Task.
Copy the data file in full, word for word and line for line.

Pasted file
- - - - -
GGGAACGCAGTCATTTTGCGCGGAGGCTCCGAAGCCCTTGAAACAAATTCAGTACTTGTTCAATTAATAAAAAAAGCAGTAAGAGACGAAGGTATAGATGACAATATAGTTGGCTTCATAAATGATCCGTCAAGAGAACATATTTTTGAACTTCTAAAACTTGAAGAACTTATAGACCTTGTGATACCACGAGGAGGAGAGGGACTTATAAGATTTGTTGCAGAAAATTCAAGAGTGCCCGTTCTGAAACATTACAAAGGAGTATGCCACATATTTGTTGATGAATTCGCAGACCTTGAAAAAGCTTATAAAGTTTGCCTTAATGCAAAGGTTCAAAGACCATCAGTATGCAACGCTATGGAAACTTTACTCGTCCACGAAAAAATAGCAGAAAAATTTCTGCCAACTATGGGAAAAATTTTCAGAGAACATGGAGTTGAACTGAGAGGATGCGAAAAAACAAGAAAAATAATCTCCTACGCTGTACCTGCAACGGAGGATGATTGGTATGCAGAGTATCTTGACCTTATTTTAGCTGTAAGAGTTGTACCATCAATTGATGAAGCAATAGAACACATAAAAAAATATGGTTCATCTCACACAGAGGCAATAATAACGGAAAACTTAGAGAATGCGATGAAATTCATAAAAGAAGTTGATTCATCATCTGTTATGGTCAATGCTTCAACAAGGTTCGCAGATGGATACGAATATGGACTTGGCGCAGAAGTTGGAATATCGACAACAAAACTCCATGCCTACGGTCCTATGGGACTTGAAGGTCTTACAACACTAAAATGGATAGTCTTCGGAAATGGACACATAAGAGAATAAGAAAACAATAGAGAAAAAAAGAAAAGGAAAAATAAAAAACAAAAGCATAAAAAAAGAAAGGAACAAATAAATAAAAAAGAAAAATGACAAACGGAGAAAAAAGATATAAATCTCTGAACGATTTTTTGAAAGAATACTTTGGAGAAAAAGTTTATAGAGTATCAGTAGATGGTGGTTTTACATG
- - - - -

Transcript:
GGGAACGCAGTCATTTTGCGCGGAGGCTCCGAAGCCCTTGAAACAAATTCAGTACTTGTTCAATTAATAAAAAAAGCAGTAAGAGACGAAGGTATAGATGACAATATAGTTGGCTTCATAAATGATCCGTCAAGAGAACATATTTTTGAACTTCTAAAACTTGAAGAACTTATAGACCTTGTGATACCACGAGGAGGAGAGGGACTTATAAGATTTGTTGCAGAAAATTCAAGAGTGCCCGTTCTGAAACATTACAAAGGAGTATGCCACATATTTGTTGATGAATTCGCAGACCTTGAAAAAGCTTATAAAGTTTGCCTTAATGCAAAGGTTCAAAGACCATCAGTATGCAACGCTATGGAAACTTTACTCGTCCACGAAAAAATAGCAGAAAAATTTCTGCCAACTATGGGAAAAATTTTCAGAGAACATGGAGTTGAACTGAGAGGATGCGAAAAAACAAGAAAAATAATCTCCTACGCTGTACCTGCAACGGAGGATGATTGGTATGCAGAGTATCTTGACCTTATTTTAGCTGTAAGAGTTGTACCATCAATTGATGAAGCAATAGAACACATAAAAAAATATGGTTCATCTCACACAGAGGCAATAATAACGGAAAACTTAGAGAATGCGATGAAATTCATAAAAGAAGTTGATTCATCATCTGTTATGGTCAATGCTTCAACAAGGTTCGCAGATGGATACGAATATGGACTTGGCGCAGAAGTTGGAATATCGACAACAAAACTCCATGCCTACGGTCCTATGGGACTTGAAGGTCTTACAACACTAAAATGGATAGTCTTCGGAAATGGACACATAAGAGAATAAGAAAACAATAGAGAAAAAAAGAAAAGGAAAAATAAAAAACAAAAGCATAAAAAAAGAAAGGAACAAATAAATAAAAAAGAAAAATGACAAACGGAGAAAAAAGATATAAATCTCTGAACGATTTTTTGAAAGAATACTTTGGAGAAAAAGTTTATAGAGTATCAGTAGATGGTGGTTTTACATG